As he campaigned in 2015 and 2016, Trump the candidate repeatedly pledged to repeal ‘Obamacare’ to the delight of many who attended his rallies across the country. But two points are worth noting. First, only a small percentage of Americans have been impacted directly by the health care reforms; second, millions of those who are hurting economically and benefitted from ‘Obamacare’ actually voted for Trump in November.
Source: SIPA USA/PA Images
To take away benefits from working class and poor people who propelled him to narrow triumphs in states like Pennsylvania and Ohio would have been politically dumb. These voters rejected Republican presidential nominee Mitt Romney in 2012 after he charged that they were a part of the ’47%’ of the citizenry that is useless.
Much of Trump’s messaging, including his crass profession of “love for the poorly educated,” was aimed at them.
Any initiative from President Trump to repeal the Affordable Care Act needed to simultaneously provide that they would not fall through the cracks.
Simply signing on to the hard-right Republican agenda on health care – indeed, some in the president’s party are so ideologically ‘pure’ that the legislation favoured by their leadership did not go far enough – missed that very important trick.
In a way, losing his first battle with Congress may have been a victory.
Another promise Trump made on the campaign trail was to put ‘America First’ and avoid military interventions unless the vital national security interests of the US were implicated.
The missile attack on Syria and the hawkish noises that have followed it suggest that the president is more of a neoconservative than anyone had anticipated. That his erstwhile critics, Senators John McCain and Lindsey Graham, who are rabid advocates of the use of armed force by any objective measure, now praise him is proof positive of a potentially significant shift in his foreign policy.
Polls taken immediately after launching missiles at Syria revealed public support for it. But in the wake of decades of failed wars with devastating consequences in the US and around the world, coupled with the isolationist impulse now resonating with an overwhelming majority of Americans, it is impossible to believe that President Trump is on to a political winner here.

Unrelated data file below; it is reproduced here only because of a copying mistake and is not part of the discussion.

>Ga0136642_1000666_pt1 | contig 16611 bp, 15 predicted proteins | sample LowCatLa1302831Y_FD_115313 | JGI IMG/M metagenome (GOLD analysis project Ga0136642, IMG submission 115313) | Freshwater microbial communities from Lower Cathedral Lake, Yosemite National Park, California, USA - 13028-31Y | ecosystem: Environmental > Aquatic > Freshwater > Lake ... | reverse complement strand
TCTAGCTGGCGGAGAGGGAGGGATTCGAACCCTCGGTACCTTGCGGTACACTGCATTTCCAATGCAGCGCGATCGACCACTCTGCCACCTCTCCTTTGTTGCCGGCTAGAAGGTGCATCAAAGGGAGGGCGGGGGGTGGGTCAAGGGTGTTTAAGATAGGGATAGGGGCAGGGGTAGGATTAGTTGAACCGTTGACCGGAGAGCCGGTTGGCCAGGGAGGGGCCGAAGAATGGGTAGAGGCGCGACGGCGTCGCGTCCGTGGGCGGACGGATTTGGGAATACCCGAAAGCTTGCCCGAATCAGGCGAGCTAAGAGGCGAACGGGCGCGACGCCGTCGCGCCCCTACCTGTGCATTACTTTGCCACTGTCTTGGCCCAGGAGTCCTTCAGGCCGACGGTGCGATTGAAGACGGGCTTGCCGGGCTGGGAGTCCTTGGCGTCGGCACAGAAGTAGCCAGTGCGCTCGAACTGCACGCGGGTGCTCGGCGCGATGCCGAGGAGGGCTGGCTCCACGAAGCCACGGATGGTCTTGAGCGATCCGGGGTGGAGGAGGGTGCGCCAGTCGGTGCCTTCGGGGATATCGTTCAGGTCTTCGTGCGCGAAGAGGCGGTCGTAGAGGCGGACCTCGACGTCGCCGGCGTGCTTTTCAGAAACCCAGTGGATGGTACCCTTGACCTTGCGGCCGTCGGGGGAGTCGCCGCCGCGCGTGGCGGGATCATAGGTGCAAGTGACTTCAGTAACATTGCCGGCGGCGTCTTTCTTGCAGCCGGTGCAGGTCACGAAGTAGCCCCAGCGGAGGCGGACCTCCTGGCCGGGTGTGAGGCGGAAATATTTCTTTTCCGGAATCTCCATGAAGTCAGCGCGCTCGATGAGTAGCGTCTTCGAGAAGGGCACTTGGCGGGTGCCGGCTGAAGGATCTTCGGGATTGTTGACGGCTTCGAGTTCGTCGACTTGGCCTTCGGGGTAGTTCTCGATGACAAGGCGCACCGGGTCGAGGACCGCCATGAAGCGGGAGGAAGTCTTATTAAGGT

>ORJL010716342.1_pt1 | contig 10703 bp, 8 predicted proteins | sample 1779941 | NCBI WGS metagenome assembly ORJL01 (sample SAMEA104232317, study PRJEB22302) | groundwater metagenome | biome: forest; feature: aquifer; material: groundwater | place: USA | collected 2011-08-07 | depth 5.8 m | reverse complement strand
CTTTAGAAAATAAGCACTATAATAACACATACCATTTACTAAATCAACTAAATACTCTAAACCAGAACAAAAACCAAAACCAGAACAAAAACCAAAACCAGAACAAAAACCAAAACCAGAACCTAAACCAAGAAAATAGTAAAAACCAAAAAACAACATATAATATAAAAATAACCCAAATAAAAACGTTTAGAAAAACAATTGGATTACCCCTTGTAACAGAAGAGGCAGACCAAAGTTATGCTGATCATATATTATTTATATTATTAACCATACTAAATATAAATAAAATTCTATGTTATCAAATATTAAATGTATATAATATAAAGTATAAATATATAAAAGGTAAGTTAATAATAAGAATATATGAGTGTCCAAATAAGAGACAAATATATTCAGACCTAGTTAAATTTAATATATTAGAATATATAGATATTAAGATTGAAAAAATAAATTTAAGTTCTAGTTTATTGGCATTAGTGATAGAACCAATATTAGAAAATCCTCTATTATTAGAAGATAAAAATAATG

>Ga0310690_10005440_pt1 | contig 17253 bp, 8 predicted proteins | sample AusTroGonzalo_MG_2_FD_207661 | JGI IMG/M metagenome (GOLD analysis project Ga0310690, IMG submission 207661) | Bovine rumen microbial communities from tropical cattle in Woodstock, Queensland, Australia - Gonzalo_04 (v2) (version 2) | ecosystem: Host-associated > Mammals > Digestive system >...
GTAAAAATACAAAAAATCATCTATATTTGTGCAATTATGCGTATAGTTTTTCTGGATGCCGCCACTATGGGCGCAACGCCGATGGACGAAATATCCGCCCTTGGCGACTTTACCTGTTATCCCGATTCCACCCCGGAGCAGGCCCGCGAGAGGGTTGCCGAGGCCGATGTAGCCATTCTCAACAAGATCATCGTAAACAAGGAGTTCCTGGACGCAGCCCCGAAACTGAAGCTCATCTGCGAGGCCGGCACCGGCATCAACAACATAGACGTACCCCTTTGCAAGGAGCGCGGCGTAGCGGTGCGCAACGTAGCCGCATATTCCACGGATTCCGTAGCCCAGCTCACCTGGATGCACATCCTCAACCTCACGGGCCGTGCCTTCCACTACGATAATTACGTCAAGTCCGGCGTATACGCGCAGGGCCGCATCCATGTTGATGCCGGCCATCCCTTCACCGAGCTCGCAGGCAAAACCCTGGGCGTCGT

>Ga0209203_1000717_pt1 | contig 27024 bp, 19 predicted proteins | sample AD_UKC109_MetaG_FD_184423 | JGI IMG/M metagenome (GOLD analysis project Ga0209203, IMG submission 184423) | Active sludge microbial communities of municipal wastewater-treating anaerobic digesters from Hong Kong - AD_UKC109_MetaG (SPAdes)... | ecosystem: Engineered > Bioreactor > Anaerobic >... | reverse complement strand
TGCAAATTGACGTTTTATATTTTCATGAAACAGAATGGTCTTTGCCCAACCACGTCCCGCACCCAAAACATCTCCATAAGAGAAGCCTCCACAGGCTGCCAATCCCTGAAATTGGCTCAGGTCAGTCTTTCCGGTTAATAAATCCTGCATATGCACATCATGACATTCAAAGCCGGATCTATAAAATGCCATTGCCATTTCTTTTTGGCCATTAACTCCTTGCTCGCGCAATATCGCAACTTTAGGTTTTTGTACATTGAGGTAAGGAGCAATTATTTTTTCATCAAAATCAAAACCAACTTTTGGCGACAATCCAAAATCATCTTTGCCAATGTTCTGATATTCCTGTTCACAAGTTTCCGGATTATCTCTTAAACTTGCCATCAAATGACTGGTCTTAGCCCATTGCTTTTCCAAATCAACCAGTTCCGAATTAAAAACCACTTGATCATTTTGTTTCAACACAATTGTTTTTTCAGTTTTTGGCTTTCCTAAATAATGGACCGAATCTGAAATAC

Again, a pledge to avoid wars of choice was one of the reasons millions of voters who have been left behind and who have typically been the pawns of the foreign policy establishment backed him.
Speaking strictly politically, President Trump must keep Republicans on Capitol Hill from turning on him while maintaining his appeal with the voters who haven’t been served well by either party and were attracted by his assurances that he would do things very differently and, above all, prioritise his country and his people.
This was always going to be an extremely difficult balance, and at least on health care and foreign policy, two conclusions could fairly be drawn at present: there has been a great betrayal of vulnerable voters or a fundamental misread of his mandate.
The vast majority of Republicans voted for Trump, despite the fact that his is not the ideological conservatism promoted by think tanks and moneyed interests.
It is a conservatism that yearns for a time when life was simpler and wants to turn back the clock. To the extent that he does the bidding of Republicans in Congress, his vice president or right-wing intellectuals without remembering the people in ‘Middle America’ who put him over the top – not to mention almost 30% of Hispanics – he should consider this disconnect between the party’s leadership and its grass roots.
In an overarching sense, looking back at the first 100 days will do nothing to assuage the doubts of his opponents at home and abroad.
It may sound glib, but all we can do is hope and pray that Trump’s presidency won’t ultimately go as badly as one could reasonably fear it will over the next 1,365 days or so.
Larry Donnelly is a Boston attorney, a Law Lecturer at NUI Galway and a political columnist with TheJournal.ie and IrishCentral.com. He will be speaking at the Burren Law School on Saturday 29 April in Ballyvaughan, Co Clare on the Trump presidency and the future of American politics. More information is available here.